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Barack Obama's answer to the challenge of restoring American leadership

Subject:        Barack Obama's answer to the challenge of restoring American
leadership
Date:   Fri, 25 May 2007 10:18:58 -0400
From:   Chas Freeman
To:     Robert Keeley



Bob:

Perhaps my speech should be read in conjunction with this analysis from
"The Globalist," which even more pointedly addresses the conflation of
American power with our military:
http://www.theglobalist.com/DBWeb/StoryId.aspx?StoryId=6195

Chas

<http://www.theglobalist.com/DBWeb/printStoryId.aspx?StoryId=6195>

* *


* Globalist Perspective > Global Politics
** Barack Obama's American Exceptionalism*

By *Christopher A. Preble
<http://www.theglobalist.com/DBWeb/AuthorBiography.aspx?AuthorId=966>* |
Friday, May 25, 2007

Senator Barack Obama's meteoric rise from relative obscurity to
presidential contender has been aided by the debate over the war in
Iraq. Obama, who was not a U.S. Senator when Congress voted to go to war
in 2002, has worn his opposition to the war as a badge of honor. But as
Christopher Preble argues, that will only carry him so far.





ecognizing the need to lay out a foreign policy agenda defined by more
than opposition to the war in Iraq, Senator Obama set out to explain his
broader vision for U.S. foreign policy in an April 2007 speech before
the Chicago Council of Global Affairs.

The speech contained a healthy helping of high-minded rhetoric about the
need "to stay on the offense, from Djibouti to Kandahar," of leading a
global effort "to keep the world's deadliest weapons out of the world's
most dangerous hands," of the need to build "stronger alliances," and of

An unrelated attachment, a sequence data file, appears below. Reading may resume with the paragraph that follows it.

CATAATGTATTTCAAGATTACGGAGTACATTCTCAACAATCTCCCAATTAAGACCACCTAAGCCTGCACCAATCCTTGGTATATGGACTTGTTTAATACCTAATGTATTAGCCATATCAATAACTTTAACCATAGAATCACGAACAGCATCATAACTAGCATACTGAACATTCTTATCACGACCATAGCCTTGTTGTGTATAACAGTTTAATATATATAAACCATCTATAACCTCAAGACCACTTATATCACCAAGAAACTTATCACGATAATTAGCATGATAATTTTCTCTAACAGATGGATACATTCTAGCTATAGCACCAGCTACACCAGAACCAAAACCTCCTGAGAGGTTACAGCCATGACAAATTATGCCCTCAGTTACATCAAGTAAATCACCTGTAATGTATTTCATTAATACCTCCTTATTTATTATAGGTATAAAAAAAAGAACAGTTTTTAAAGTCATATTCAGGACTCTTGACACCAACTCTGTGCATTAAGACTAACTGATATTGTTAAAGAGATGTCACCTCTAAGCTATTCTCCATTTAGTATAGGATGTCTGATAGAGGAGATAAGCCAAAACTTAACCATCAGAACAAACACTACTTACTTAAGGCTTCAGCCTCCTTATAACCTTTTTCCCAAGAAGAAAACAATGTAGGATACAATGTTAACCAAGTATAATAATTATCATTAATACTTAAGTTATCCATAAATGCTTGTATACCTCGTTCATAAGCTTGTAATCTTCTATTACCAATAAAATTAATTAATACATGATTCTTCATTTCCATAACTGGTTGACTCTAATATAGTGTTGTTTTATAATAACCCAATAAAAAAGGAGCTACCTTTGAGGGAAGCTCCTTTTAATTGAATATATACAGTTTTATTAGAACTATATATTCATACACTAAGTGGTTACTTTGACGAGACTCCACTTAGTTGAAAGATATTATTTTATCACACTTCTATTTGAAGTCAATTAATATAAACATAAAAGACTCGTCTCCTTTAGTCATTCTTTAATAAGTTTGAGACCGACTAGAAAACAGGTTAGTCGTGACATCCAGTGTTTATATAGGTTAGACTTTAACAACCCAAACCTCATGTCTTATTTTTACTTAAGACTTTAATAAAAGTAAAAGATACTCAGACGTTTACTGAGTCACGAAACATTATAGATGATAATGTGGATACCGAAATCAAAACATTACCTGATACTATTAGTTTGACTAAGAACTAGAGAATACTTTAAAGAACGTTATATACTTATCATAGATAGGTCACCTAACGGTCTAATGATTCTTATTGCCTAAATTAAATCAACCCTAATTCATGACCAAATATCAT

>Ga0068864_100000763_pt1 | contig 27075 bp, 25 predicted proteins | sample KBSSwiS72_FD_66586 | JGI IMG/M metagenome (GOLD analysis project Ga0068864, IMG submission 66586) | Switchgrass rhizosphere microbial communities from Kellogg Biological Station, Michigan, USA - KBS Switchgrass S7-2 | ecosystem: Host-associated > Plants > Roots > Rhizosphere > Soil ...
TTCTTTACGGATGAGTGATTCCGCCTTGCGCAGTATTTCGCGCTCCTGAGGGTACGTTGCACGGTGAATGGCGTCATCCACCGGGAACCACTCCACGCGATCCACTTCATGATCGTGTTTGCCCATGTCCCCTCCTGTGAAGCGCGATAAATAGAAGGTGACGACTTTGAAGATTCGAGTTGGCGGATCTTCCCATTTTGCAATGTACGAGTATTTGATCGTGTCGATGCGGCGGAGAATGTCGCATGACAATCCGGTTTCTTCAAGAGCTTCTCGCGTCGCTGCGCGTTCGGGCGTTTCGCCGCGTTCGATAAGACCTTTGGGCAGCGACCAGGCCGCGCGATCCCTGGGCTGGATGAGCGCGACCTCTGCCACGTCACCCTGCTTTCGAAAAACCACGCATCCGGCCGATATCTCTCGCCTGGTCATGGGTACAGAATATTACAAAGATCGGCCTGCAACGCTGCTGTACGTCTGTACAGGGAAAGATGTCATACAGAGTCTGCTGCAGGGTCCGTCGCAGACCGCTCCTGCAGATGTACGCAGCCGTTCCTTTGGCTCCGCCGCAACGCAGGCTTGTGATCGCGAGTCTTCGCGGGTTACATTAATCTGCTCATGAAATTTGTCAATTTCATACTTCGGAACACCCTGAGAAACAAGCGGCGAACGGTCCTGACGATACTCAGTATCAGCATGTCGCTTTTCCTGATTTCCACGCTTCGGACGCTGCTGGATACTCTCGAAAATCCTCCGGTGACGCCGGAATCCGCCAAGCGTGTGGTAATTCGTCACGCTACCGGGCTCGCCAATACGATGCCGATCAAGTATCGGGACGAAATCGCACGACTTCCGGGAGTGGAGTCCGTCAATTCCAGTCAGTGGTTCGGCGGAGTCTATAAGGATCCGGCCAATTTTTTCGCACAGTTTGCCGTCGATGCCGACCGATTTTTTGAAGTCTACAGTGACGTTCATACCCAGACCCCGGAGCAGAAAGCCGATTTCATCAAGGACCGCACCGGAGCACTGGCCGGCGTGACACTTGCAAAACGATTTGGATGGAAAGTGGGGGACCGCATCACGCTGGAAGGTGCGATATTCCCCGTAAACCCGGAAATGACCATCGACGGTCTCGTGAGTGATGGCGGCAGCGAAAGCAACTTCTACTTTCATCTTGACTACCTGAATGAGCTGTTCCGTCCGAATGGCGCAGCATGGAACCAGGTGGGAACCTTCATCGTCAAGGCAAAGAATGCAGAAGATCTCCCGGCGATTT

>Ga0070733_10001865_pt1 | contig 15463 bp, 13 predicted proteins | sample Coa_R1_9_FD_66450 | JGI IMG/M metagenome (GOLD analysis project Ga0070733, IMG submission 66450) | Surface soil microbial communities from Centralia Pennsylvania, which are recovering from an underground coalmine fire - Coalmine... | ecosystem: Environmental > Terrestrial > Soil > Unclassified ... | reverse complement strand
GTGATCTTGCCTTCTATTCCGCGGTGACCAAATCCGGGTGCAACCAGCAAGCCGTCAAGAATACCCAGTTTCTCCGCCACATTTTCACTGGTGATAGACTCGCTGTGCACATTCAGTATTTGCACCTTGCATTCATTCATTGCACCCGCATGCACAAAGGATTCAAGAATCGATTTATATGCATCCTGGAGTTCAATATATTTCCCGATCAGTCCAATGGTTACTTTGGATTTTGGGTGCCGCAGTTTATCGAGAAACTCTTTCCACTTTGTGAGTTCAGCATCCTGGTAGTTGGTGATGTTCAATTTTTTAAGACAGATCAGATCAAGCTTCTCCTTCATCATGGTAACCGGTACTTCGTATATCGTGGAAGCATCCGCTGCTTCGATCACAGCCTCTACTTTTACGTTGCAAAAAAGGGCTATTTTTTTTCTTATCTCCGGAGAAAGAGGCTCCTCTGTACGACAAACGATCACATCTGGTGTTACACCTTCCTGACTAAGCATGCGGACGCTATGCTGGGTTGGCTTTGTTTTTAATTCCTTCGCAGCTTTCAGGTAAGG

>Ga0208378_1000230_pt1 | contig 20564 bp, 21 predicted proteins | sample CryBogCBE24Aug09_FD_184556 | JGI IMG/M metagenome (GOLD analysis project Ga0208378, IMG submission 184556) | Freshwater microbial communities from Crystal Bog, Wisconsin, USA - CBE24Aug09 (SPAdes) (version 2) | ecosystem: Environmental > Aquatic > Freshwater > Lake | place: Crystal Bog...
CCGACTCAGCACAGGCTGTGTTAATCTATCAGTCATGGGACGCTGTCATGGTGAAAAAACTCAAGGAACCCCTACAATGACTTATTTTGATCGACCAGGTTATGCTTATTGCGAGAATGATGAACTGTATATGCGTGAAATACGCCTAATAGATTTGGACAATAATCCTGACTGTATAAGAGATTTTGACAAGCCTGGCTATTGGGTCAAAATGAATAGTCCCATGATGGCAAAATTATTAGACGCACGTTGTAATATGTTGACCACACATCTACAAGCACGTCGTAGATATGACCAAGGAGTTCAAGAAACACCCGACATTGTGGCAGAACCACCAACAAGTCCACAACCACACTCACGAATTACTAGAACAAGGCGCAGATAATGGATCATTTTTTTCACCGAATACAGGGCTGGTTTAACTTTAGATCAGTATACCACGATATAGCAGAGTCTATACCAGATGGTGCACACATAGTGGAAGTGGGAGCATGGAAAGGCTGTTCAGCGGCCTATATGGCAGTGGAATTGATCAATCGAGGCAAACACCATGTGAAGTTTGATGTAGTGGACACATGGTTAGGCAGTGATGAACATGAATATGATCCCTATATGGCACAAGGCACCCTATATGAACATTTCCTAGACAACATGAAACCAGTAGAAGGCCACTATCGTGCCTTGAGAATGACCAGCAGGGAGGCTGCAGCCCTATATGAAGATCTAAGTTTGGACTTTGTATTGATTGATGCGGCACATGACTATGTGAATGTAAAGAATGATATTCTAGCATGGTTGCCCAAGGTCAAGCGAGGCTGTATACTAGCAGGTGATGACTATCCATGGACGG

leading "a stronger push to defeat the terrorists' message of hate with
an agenda for hope around the world."


       Channeling FDR

The few concrete recommendations, including his proposal to increase
U.S. foreign aid spending to $50 billion by 2012, are conventional in
the sense that they are designed to appeal to his party's liberal base.

*The underlying message implies a willingness to use force abroad that
might be nearly indistinguishable from that of the current occupant of
the White House.*

Equally conventional is his invocation of Franklin Roosevelt. Obama,
channeling FDR, explains that the United States leads "the world in
battling immediate evils and promoting the ultimate good." And so we
must. "We must lead by building a 21st century military to ensure the
security of our people and advance the security of /all people/."
(Emphasis added)

This expansive vision for what the United States can and should do is
consistent with Obama's endorsement of a permanent increase in the size
of the military, an additional "65,000 soldiers to the Army and 27,000
Marines."


       Expanding the military

Many of the other candidates aspiring for the nomination have embraced
the idea of growing the military, and the logic is consistent with
Obama's accurate observation that "the war in Afghanistan and the
ill-advised invasion of Iraq have clearly demonstrated the consequences
of underestimating the number of troops required to fight two wars and
defend our homeland."

But there are two ways to solve this problem — by either restraining the
impulse to intervene militarily or by increasing the military. Obama
conceded as much. "Of course," he explained, "how we use our armed
forces matters just as much as how they are prepared."


       Praise from Kagan

*Would President Obama have sent troops to Panama? To Somalia? To Haiti?
Would he have declared, as George H.W. Bush did, that Saddam's
aggression against Kuwait would not stand?*

However, the underlying message of his speech, and of his specific